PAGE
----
Review: My New Mac, Lion Edition

Table of Contents

Apple believes that Mac OS X Lion is the easiest-to-use version of Mac OS ever, so they opted not to create a user manual. Having brought OS X more in line with the intuitive user interface of iOS on the iPad, the theory was that users would already know what to do with Lion, and have no need of instructions. But this very idea is an advanced one, and it’s not a one-size-fits-all solution.

Best suited for those who know nothing about computers, or at the very least are recent converts from Windows, Wallace Wang’s My New Mac, Lion Edition is the missing manual that Lion users are looking for. Its 472 pages contain everything you want to know about how to use your iMac or MacBook, in everyday language.

Structured a lot like a …For Dummies book, My New Mac is laid out in a branching tree structure, with loads of chapters and sub-headings, each one tackling a different aspect of how Lion works. Users who have never before done things like connect a computer to the Internet, download & install apps, burn a CD, or import digital pictures from a camera, will finally understand these how these cryptic things work.

Unlike traditional manuals, Mr. Wang helps you learn by suggesting projects for you to complete. Instead of explaining every single thing you can do with your Mac, the book zeroes-in on 56 specific tasks that the majority of users want to do, and teaches you how to do it. Also unlike the typical user manual, Wang isn’t afraid to show off his sense of humor (in addition to being a writer, he’s also a standup comic). For example, Chapter 19 is titled, “Giving Your Macintosh Multiple Personalities with User Accounts.” Now there’s a title Steve Jobs would never have approved.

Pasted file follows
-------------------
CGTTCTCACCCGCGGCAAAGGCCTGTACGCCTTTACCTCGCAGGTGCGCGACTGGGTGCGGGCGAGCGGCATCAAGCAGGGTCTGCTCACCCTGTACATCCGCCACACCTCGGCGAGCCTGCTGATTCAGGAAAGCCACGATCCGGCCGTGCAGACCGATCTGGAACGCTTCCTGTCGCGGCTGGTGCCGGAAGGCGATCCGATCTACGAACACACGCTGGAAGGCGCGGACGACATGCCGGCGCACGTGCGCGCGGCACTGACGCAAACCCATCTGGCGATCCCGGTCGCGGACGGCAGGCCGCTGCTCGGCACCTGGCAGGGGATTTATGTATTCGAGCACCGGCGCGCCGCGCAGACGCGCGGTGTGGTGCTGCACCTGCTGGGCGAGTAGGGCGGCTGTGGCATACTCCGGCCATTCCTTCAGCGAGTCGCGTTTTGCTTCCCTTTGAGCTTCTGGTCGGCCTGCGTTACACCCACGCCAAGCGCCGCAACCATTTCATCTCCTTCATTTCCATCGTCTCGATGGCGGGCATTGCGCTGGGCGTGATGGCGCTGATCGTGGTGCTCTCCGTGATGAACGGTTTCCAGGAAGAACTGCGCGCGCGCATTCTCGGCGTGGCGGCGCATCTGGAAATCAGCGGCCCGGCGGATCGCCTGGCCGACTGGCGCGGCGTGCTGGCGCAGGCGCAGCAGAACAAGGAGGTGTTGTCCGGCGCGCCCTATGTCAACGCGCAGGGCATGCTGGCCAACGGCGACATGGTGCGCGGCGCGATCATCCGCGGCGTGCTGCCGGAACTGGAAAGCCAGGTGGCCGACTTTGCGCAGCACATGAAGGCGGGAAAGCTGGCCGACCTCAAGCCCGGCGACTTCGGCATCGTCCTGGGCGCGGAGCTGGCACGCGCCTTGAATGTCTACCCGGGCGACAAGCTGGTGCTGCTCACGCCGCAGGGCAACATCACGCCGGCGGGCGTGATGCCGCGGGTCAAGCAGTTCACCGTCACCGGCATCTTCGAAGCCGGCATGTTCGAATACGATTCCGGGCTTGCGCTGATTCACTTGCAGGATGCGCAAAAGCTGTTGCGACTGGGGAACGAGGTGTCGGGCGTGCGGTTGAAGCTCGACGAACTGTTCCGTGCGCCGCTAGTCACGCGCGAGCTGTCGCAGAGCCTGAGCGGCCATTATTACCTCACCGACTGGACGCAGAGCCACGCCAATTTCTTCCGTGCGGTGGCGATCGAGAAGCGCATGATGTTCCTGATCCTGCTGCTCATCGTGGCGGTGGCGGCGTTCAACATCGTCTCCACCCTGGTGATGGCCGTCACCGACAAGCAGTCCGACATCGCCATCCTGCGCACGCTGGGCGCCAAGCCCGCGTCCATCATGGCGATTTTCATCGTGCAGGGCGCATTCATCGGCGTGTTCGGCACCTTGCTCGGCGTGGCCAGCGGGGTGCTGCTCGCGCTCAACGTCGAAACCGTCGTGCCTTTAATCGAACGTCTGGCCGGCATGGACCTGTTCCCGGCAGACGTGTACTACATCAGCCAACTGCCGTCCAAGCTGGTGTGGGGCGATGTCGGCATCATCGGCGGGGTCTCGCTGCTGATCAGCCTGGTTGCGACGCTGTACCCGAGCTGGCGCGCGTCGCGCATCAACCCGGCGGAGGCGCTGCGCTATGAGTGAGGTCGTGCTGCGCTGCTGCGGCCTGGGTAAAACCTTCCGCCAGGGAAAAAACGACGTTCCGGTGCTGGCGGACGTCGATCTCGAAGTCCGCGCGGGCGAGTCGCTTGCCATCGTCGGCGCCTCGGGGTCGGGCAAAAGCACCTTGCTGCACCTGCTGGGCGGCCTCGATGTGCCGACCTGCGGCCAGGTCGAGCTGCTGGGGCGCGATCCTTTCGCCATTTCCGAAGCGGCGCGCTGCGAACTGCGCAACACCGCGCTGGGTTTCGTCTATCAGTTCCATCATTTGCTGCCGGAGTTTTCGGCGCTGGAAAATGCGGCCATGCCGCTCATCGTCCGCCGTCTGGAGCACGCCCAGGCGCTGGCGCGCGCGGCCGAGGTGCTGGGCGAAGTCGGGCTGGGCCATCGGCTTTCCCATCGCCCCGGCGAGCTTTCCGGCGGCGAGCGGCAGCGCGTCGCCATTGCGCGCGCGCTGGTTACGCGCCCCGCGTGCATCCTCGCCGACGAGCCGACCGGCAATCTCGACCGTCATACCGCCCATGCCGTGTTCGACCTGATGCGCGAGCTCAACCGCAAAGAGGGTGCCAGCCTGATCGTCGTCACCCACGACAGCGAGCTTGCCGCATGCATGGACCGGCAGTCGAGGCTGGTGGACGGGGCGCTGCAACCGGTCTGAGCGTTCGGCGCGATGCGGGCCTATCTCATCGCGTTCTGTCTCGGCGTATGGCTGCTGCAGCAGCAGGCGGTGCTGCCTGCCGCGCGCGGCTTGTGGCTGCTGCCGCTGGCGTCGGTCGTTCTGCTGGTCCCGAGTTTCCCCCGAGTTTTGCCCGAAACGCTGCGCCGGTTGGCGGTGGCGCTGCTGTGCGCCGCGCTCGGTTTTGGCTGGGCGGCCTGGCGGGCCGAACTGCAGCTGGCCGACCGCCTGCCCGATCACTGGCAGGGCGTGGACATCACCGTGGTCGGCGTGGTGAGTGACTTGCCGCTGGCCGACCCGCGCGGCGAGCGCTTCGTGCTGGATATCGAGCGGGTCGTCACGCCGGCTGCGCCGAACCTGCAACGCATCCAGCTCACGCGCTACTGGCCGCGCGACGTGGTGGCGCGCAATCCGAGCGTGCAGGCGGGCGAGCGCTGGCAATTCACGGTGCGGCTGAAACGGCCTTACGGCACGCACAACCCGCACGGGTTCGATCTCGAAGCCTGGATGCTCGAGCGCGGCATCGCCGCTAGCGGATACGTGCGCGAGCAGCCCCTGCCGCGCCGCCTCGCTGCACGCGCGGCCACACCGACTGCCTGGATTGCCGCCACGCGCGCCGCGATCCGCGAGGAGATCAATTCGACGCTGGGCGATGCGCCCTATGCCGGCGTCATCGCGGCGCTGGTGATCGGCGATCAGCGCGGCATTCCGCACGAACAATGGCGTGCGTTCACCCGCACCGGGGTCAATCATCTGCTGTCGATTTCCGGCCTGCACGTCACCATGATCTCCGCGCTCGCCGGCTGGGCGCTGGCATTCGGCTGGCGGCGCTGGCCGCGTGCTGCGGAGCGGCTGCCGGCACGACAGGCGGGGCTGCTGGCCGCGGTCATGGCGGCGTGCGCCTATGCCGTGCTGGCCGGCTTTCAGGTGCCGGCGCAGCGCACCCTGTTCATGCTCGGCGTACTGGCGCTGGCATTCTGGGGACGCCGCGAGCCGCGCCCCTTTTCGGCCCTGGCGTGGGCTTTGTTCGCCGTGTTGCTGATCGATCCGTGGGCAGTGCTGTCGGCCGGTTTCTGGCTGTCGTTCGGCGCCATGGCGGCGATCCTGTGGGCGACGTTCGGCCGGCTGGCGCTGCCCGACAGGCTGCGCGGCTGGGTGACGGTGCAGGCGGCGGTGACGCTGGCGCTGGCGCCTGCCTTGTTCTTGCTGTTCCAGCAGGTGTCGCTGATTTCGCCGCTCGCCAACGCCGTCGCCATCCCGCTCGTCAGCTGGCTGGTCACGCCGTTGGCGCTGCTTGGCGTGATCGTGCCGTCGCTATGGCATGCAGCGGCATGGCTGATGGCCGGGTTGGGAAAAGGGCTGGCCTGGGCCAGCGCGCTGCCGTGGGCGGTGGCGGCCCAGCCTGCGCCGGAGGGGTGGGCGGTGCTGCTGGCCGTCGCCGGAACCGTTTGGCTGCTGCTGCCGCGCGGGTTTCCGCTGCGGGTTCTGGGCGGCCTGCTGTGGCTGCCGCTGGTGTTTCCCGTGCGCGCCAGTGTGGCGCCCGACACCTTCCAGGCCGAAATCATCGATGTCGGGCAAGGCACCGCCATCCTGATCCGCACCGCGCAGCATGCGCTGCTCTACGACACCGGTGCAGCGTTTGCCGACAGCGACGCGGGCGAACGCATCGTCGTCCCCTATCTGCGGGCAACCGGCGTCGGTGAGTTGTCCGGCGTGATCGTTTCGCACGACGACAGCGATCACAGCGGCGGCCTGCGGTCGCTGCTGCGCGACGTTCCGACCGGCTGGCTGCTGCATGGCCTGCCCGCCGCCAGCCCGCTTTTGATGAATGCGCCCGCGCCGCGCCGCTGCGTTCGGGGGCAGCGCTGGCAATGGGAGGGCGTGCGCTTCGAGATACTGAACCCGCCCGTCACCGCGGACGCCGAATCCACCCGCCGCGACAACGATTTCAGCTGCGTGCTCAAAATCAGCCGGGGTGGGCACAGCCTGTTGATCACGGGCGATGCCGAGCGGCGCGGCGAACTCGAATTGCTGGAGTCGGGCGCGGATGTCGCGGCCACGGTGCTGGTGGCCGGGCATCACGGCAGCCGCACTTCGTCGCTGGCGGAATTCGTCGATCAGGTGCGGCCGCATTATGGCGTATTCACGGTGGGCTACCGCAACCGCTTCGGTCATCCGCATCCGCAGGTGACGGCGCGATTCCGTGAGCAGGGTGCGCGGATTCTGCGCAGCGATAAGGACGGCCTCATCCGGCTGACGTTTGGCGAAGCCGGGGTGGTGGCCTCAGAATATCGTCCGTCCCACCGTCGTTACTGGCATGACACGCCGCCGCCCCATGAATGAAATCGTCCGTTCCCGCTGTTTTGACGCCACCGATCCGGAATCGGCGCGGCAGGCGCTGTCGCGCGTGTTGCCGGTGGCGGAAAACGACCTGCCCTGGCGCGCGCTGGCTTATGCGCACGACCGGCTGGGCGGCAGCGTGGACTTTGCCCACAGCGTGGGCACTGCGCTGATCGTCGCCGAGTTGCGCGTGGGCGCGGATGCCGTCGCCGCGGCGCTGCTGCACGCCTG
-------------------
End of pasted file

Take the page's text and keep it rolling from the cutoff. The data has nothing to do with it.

This is the third edition of My New Mac, and as such it provides lots of instructions regarding Lion’s new features, like Mission Control, Launchpad, and the Mac App Store. You’ll also find step-by-step instructions for the overhauled versions of Mail, iPhoto, iMovie, and more. Experienced users won’t find a lot of advanced tips or techniques, but My New Mac isn’t really aimed at them. Wang’s book is plainly written, covering all of the basics that Apple newcomers need to know, and it gets my recommendation.

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Kokou Adzo

Kokou Adzo is a stalwart in the tech journalism community, has been chronicling the ever-evolving world of Apple products and innovations for over a decade. As a Senior Author at Apple Gazette, Kokou combines a deep passion for technology with an innate ability to translate complex tech jargon into relatable insights for everyday users.

2 thoughts on “Review: My New Mac, Lion Edition

  1. I’m an old Apple guy, catching the bug with a IIGS before MACs were born. Even then Apple lacked “hardware documentation”, leaving it to third party experts. Being that old, I’ve lost touch with more of the current IOS hardware and gesture driven devices. This book will become part of my extensive Apple library since it covers Lion, trackpads and related gestures. Thanks.

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